IRA FLATOW: So when you say reading online, you are making a distinction between reading websites, places like that, and reading a book that might be a Kindle or an ebook or something like that, correct? 

MARYANNE WOLF: You know, this is a really important distinction, Ira. There are different modes of reading. And we need to understand that even the Kindle, which is far better than reading in a distracted, internet-type computer environment or screen environment– even though that’s far better, you still have three problems. 

You have a set towards the screen, which is the set or anticipation of evanescence, of transitory images. So you end up still having this set towards speed, hastening along. And in addition, the second and third parts are you don’t have that concrete, kinesthetic element that actually is activated in your brain and slows you down to allocate more time to these other processes. 

And you do not ever have what is called “recursion.” You can’t return to monitor what might not have made sense a few minutes ago. In a screen, even in a Kindle, even though it is possible to return, you do not. Therefore, your comprehension monitoring on a screen, while far better than a computer, actually has some of that transitory, imagistic element that makes you speed faster than you would in a print form.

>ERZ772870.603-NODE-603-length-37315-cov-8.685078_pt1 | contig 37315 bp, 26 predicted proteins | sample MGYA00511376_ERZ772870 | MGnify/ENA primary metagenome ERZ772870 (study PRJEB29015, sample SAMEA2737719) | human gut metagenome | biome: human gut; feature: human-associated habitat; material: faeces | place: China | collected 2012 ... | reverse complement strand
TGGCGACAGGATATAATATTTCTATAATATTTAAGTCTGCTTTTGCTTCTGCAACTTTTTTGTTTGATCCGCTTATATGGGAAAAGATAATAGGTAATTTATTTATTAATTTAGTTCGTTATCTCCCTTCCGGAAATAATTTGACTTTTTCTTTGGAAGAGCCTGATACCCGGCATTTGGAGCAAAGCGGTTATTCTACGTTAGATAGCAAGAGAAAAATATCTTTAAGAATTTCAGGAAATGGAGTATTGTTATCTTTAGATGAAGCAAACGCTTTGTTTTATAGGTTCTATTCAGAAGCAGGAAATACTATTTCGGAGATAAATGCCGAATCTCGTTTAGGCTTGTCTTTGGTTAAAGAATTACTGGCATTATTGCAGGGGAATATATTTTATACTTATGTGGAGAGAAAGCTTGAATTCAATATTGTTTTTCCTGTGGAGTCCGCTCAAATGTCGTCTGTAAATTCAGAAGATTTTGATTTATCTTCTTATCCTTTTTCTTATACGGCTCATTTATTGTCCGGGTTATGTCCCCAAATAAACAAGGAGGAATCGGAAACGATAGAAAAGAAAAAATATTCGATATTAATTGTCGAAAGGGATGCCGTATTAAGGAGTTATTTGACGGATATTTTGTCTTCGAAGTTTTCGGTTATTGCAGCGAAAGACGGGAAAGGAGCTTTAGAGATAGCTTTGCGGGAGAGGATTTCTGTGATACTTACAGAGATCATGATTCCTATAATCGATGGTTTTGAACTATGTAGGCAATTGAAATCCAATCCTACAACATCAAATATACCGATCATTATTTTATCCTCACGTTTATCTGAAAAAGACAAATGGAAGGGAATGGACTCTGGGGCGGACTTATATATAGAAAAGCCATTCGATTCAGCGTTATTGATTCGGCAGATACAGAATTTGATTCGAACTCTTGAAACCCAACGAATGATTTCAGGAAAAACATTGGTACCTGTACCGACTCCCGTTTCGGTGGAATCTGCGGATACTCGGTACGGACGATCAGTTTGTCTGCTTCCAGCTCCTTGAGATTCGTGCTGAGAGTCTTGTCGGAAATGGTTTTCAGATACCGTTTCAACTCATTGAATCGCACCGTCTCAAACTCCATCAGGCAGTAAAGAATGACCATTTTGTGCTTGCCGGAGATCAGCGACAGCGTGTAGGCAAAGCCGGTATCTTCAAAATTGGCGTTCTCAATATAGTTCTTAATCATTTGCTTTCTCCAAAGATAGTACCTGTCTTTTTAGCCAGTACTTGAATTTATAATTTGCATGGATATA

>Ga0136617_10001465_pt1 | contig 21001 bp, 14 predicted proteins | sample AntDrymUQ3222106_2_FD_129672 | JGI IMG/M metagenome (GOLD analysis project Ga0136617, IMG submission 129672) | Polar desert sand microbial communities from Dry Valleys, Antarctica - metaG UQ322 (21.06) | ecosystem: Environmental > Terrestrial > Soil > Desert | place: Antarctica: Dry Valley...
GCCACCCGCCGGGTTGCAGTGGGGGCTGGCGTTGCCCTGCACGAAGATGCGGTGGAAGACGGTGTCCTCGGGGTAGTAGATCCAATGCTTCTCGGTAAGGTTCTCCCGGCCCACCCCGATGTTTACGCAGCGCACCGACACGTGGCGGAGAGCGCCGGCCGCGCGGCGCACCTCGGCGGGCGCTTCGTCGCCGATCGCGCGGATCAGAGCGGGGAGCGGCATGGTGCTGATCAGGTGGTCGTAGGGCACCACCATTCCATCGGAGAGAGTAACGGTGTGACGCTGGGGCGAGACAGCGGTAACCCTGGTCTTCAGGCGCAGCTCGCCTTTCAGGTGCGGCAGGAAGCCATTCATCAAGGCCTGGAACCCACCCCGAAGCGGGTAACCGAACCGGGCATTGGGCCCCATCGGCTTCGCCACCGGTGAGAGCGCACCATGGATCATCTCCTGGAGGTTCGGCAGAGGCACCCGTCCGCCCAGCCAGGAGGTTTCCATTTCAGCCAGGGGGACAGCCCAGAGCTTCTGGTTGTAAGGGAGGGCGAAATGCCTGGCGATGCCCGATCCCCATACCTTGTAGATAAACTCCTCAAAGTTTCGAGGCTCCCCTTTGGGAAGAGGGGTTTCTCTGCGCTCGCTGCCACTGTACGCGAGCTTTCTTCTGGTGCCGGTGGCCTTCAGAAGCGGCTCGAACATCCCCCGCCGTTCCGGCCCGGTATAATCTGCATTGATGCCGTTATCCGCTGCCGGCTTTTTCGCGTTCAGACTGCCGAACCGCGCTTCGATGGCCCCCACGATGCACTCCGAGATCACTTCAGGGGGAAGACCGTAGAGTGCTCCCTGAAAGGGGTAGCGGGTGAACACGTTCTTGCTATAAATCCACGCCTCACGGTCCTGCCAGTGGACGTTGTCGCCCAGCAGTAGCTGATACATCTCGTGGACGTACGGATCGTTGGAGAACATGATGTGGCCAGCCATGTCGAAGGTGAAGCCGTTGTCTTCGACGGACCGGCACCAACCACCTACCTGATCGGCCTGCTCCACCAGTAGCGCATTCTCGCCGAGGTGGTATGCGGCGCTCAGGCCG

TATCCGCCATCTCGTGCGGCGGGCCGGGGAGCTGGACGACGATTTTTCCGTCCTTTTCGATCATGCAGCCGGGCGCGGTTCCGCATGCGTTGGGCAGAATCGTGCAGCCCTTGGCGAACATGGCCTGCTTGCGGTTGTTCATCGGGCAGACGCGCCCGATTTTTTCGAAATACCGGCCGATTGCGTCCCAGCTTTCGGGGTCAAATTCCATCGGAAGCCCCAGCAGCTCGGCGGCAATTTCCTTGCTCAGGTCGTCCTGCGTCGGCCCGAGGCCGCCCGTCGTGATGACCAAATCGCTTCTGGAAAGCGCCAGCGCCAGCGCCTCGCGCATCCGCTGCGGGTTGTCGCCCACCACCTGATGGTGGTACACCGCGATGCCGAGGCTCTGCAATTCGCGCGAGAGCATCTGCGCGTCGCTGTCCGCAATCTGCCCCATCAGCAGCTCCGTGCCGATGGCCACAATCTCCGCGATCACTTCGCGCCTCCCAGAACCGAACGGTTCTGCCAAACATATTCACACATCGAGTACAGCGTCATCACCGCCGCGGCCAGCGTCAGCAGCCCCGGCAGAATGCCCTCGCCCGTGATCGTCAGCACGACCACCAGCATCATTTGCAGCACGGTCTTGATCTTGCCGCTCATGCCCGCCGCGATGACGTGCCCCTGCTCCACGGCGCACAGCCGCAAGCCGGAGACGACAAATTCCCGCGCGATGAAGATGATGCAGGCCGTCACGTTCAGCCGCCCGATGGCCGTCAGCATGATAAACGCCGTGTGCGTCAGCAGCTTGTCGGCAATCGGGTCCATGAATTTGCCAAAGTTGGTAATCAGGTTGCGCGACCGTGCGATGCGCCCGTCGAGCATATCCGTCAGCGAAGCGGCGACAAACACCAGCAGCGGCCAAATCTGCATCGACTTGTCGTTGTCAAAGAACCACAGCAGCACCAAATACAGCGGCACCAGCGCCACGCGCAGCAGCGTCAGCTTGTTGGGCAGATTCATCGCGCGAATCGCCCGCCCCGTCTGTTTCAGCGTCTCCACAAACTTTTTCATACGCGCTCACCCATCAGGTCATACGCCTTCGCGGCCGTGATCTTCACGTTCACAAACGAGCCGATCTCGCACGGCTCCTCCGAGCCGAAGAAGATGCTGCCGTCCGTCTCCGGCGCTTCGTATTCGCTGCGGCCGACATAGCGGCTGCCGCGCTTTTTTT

IRA FLATOW: A lot of folks want to comment on this. Let me see if I can get a call or two in. Let’s go to Andrew in Cleveland. Hi, Andrew. 

AUDIENCE: Hi. Wow. It’s one of those moments where I’m listening on the radio, and I now have more questions than I came in with. But I work in a variety of schools all over Northeast Ohio as a substitute teacher. And I’m often seeing students who– the one thing you lament, especially at the high school level, is reading their literature assignments. And admittedly, some of those books are harder to get through.